The flotation is now expected to launch in October. It is considered to be essential for the survival of the service, which has seen revenues hit by the rise of email, and by competition for lucrative delivery services from rivals like TNT.
Fallon emphasized the importance of the parcels business, fueled by the rise of e-commerce firms like Amazon and eBay.
"Royal Mail needs to invest in its future and continue to modernize. It can't compete against schools and hospitals for government's cash, that's absurd," Fallon said.
"This is the right time to get on with this to allow Royal Mail to get access in the capital markets and invest in the future."
There are concerns that union unrest may affect the flotation. Royal Mail chief executive Moya Greene will meet representatives of the company's 4,500 workers in Birmingham Thursday morning, to try and persuade them to support the privatization. Workers have been offered a sweetener of 10 percent of the shares, which is predicted to be valued at around £2,000 each, but are still protesting against proposed pay rises. One major union, the Communication Workers Union, is expected to vote next week over a one-day strike.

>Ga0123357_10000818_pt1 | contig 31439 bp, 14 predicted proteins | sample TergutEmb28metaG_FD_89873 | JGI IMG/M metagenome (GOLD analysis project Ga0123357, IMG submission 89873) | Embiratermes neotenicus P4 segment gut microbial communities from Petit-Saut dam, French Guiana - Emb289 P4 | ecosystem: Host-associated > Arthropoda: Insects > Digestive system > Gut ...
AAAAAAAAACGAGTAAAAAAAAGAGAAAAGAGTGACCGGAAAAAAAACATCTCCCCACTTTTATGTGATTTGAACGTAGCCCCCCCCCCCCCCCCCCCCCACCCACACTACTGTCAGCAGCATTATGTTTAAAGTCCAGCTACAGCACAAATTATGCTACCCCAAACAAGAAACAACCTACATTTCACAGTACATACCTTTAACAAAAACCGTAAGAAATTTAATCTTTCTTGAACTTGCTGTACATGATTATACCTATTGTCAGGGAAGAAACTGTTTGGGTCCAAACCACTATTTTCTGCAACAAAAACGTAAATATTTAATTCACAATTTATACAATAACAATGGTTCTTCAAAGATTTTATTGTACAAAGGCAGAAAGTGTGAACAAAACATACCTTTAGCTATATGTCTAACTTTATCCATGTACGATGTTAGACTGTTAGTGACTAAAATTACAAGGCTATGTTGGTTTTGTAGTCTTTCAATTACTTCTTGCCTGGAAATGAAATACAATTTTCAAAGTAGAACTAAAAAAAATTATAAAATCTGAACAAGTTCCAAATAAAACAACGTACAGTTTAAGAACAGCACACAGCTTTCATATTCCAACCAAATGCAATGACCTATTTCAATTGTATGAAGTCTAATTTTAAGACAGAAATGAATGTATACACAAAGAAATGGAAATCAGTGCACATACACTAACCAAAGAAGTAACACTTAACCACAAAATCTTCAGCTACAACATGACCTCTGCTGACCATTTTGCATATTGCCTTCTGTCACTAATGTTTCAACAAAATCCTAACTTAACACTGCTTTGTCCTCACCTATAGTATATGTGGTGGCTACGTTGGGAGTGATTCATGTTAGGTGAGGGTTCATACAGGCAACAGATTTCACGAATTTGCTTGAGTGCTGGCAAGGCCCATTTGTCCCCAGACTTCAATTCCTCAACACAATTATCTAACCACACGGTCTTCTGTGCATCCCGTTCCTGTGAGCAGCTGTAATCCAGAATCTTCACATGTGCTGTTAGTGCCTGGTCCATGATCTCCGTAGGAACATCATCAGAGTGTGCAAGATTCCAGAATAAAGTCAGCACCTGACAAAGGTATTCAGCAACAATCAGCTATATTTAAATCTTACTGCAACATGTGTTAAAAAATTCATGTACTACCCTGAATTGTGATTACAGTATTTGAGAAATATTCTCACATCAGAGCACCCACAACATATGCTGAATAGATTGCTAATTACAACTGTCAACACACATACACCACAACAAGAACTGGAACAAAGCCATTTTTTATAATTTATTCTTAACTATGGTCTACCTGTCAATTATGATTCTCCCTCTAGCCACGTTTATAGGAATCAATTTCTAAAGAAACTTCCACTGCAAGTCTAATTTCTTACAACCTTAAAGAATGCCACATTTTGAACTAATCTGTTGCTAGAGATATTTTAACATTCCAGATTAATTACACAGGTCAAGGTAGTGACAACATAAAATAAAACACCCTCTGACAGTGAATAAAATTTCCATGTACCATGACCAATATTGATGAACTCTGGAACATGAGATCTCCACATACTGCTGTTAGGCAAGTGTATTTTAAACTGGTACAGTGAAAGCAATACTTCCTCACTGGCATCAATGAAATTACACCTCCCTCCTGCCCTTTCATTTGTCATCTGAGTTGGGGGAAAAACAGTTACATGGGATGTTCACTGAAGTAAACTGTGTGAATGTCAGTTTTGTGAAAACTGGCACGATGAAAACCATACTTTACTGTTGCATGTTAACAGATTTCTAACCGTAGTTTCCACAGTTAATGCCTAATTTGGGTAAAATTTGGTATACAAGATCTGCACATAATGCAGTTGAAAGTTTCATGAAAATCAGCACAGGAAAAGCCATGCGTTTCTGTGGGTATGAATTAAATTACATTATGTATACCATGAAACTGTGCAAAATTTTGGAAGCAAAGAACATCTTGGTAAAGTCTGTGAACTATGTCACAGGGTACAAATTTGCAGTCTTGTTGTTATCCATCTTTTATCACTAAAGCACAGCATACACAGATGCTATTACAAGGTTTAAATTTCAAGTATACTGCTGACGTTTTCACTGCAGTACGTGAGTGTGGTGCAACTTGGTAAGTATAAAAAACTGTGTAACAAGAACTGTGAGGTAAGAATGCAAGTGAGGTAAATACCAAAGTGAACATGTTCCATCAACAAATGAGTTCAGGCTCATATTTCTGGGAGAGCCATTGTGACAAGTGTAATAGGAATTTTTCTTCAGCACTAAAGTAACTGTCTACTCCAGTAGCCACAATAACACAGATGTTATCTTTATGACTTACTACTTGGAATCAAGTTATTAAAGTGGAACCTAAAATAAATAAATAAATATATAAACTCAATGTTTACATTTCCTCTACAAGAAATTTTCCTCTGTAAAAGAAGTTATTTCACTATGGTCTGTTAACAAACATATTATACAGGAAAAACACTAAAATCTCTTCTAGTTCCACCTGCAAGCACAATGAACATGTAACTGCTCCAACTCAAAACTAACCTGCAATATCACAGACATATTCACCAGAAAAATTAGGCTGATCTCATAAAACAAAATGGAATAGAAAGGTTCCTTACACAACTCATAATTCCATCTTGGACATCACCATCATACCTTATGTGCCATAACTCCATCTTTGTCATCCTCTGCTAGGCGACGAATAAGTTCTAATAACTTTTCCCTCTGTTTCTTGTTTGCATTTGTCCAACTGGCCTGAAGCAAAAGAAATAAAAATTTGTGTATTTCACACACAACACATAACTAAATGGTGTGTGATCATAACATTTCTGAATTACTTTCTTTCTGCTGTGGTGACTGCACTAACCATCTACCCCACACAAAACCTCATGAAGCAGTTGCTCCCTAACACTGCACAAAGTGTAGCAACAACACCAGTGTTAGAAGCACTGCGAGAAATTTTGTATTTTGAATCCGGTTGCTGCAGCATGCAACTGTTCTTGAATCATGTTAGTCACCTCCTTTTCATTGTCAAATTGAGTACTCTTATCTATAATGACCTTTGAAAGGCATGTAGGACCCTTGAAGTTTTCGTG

Chuka Umunna, the opposition Labour Party's shadow business secretary, said: "Ministers are pushing ahead with this politically-motivated fire sale of Royal Mail to fill the hole left by George Osborne's failed plan. This is taking place despite opposition from a huge coalition.
"The Government has not addressed the huge concerns which remain on the impact the Royal Mail sale will have on consumers, businesses and communities, but ministers are ploughing on regardless."
Greene said in a statement she wanted a "revitalized company... that combines revenue growth and margin progression to underpin strong cash flow generation."
By CNBC's Catherine Boyle. Follow her on Twitter:@cboylecnbc